to splice sub-trajectories smoothly within position bounds.
The resulting trajectory segments might only replace the
original solutions if they satisfy collision checks and other
G. Introspection
As pointed out in [13], a key element for the success and
acceptance of a software package is its transparency and ease
of use. Although MoveIt! comes with its own implementation
of a manipulation pipeline, its major drawback is its in-
transparency: the provided pick and place stages are black
boxes that do not allow for inspection of their inner workings.
Hence, essential elements of the presented software pack-
age are pipeline validation, error reporting, and introspec-
tion. Stages can publish both successful and failed solution
attempts and augment them with arbitrary visual markers or
comments, thus providing useful hints for failure analysis.
This information, together with the status of the overall
planning progress of the pipeline (number of successful and
failed solution attempts per stage) is regularly published.
In rviz, the user can monitor the status of the task pipeline
and interactively navigate individual solutions of all stages,
inspecting their associated markers and comments. In the
future, it is also planned to provide an interactive GUI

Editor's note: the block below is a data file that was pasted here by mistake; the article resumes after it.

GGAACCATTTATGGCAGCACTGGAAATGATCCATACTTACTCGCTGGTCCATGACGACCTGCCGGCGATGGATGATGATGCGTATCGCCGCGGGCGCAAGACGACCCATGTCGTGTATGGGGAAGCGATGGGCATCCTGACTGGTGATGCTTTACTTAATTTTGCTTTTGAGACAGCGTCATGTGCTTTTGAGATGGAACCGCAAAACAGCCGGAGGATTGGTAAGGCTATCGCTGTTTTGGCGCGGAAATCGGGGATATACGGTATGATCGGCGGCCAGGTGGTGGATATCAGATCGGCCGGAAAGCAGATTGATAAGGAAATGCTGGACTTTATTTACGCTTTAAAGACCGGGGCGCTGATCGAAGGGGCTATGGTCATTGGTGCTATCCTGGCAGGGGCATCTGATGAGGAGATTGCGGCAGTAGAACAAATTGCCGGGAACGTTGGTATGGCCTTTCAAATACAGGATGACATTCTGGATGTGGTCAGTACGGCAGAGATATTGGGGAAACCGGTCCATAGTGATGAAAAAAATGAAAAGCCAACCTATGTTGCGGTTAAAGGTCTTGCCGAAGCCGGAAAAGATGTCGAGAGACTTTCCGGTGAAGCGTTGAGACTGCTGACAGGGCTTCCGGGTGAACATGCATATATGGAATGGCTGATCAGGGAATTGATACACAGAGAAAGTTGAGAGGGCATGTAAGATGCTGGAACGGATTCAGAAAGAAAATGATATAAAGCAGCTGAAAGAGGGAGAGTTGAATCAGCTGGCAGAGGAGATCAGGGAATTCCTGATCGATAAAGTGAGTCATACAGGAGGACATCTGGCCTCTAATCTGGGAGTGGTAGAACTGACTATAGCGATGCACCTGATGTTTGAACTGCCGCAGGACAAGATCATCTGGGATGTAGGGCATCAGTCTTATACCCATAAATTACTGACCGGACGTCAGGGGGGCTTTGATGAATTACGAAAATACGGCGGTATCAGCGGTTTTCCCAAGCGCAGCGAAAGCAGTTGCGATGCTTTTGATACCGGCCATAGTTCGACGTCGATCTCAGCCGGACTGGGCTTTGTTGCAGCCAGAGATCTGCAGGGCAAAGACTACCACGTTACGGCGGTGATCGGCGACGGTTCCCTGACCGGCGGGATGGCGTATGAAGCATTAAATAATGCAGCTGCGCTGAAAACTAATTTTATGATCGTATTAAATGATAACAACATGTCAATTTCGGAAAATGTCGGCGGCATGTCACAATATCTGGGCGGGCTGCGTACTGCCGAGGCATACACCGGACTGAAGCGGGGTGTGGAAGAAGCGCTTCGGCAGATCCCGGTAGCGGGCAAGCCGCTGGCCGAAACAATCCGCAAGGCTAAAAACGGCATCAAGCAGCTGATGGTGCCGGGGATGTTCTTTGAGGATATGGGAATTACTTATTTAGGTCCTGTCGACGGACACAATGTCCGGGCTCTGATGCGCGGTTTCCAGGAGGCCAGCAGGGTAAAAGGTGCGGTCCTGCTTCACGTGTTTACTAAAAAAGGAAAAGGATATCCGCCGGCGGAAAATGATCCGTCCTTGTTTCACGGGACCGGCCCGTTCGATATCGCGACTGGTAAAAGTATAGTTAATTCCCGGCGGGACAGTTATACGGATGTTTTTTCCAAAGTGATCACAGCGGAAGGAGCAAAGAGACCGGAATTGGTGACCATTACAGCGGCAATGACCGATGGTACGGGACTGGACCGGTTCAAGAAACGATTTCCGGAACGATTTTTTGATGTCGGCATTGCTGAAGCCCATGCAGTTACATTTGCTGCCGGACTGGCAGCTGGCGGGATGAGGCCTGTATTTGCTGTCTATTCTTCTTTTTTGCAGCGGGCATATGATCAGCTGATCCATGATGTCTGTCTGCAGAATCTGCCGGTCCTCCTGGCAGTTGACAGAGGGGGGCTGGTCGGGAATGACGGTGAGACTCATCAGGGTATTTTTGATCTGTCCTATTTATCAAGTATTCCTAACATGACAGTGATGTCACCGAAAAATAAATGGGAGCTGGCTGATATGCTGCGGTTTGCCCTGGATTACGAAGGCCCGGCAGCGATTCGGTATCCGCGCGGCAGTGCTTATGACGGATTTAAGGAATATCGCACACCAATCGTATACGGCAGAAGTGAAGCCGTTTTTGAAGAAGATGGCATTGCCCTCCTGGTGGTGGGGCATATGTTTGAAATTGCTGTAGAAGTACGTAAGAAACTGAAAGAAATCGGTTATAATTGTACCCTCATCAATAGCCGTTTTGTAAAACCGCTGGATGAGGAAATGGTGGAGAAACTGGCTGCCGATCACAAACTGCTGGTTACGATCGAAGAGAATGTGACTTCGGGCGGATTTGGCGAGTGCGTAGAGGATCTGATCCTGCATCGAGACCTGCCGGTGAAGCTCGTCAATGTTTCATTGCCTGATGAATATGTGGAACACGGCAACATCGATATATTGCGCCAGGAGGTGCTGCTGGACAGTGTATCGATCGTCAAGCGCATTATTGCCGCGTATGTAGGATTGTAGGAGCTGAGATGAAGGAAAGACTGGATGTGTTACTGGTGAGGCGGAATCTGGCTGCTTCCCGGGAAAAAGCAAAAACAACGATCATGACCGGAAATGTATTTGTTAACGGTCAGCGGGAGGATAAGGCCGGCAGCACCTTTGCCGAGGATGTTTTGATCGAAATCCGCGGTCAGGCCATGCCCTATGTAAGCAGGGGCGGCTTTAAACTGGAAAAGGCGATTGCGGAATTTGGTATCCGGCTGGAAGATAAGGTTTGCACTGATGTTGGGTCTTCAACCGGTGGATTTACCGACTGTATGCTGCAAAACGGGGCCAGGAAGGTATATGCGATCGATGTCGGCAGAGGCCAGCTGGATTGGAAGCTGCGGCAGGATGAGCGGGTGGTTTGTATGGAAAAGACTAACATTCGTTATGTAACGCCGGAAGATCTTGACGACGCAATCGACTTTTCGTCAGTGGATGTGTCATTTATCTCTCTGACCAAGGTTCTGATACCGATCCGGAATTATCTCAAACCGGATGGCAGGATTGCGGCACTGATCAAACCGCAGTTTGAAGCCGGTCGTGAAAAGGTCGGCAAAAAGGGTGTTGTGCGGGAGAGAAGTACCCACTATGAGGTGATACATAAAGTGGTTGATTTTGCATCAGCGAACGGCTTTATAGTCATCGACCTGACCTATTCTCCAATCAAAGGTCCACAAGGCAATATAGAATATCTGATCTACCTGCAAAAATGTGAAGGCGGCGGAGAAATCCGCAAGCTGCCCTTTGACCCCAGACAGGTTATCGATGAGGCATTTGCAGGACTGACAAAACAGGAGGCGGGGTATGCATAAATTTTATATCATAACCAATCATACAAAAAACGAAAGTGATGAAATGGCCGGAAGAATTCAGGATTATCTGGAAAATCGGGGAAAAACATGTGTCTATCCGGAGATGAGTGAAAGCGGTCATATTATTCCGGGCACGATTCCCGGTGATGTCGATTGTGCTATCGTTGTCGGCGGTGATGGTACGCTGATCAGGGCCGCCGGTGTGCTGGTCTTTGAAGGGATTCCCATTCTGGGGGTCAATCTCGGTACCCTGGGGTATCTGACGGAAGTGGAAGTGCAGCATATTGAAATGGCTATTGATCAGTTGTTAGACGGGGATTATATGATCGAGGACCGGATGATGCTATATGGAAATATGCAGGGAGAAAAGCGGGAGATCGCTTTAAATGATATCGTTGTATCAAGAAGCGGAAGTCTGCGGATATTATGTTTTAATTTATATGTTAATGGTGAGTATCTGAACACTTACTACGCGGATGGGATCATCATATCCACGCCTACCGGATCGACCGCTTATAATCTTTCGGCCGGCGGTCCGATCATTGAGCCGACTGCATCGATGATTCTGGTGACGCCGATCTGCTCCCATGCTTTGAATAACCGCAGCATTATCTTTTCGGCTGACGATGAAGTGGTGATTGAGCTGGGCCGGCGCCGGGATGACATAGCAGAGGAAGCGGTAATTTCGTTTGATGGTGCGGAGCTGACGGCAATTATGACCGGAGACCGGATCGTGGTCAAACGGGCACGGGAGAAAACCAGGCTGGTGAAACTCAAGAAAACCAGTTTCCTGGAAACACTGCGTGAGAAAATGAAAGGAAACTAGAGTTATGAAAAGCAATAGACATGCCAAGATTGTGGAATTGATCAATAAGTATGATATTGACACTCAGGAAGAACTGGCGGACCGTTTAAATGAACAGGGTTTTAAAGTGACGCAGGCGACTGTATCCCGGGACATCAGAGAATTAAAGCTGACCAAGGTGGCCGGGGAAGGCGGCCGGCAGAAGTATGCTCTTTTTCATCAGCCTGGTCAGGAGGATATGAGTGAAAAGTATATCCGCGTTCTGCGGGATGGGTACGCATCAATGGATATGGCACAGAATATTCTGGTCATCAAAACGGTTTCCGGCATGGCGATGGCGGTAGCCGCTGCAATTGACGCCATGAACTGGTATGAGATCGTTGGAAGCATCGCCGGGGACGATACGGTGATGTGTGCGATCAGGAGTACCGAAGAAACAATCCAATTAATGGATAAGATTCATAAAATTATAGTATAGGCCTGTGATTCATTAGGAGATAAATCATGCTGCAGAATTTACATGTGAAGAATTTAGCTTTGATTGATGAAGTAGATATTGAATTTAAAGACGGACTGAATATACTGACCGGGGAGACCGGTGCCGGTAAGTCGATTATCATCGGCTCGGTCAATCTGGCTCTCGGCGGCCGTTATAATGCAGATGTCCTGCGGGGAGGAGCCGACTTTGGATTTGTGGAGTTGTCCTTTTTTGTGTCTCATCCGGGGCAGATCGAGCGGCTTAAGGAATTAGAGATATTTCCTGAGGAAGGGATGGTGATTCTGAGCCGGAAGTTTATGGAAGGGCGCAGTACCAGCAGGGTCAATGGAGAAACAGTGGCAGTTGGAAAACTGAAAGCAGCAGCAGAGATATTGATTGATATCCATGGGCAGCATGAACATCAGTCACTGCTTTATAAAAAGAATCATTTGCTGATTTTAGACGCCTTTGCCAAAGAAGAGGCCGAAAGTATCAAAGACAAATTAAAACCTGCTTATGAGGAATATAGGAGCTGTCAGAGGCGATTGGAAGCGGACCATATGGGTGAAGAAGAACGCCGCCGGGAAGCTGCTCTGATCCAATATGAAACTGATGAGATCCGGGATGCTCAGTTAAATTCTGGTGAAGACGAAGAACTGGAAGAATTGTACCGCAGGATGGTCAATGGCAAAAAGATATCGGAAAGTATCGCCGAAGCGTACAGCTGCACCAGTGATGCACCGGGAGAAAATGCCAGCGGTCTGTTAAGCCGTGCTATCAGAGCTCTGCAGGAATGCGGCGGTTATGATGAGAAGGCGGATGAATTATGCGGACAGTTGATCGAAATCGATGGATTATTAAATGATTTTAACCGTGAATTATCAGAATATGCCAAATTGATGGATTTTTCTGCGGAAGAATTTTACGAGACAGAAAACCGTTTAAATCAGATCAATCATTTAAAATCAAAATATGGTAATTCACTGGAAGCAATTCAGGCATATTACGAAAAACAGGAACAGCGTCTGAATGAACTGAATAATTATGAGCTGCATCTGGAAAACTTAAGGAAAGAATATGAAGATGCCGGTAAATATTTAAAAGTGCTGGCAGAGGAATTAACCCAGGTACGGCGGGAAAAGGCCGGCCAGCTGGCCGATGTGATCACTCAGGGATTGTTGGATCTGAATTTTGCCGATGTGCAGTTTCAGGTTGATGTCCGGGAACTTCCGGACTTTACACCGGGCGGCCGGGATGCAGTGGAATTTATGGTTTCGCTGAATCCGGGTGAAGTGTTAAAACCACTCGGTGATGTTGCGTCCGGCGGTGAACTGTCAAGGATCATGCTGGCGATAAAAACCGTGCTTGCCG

to configure, validate, execute, and finally save a planning
pipeline directly in rviz.
In the following, we describe two typical manipulation
tasks and showcase involved planning stages. The first task
considers picking up an object. The second task demonstrates
a pouring task, which involves picking up a bottle, approach-
ing a glass, performing the pouring, and placing the bottle
back on the table. The accompanying video shows that the
very same task pipeline can be employed on various robots.
A. Bi-Modal Object Picking
As picking up an object is a common subtask for many
manipulation tasks, a dedicated stage is provided for this. To
apply this stage to a specific robot, only some key properties
need to be configured, namely the end-effector to use, the
name of the object to grasp, and the intended approach
and retract directions. The actual grasping is planned by
another generic stage, the grasp stage, which is provided as
a configurable child stage to the pick template.
In the example shown in Fig. 3, we consider dual-handed
robots, which can use either their left or right hand for grasp-
ing. Consequently, the pipeline comprises two alternative
bimodal pick task
lcurrent state
right pick
open gripper
move to object
approach object
lcompute ik
lgenerate grasp pose
permit object collision
close gripper
attach object
lift object
left pick
Fig. 3. Bi-modal Pick Task: Left / Right arm is chosen by parallel
container alternatives. The propagation direction of planning states and
solution monitoring are indicated by arrows. Hierarchy is indicated by
pick stages (left and right), configured to use the respective
end-effector. The alternatives parallel container follows the
current state generator, which fetches the current planning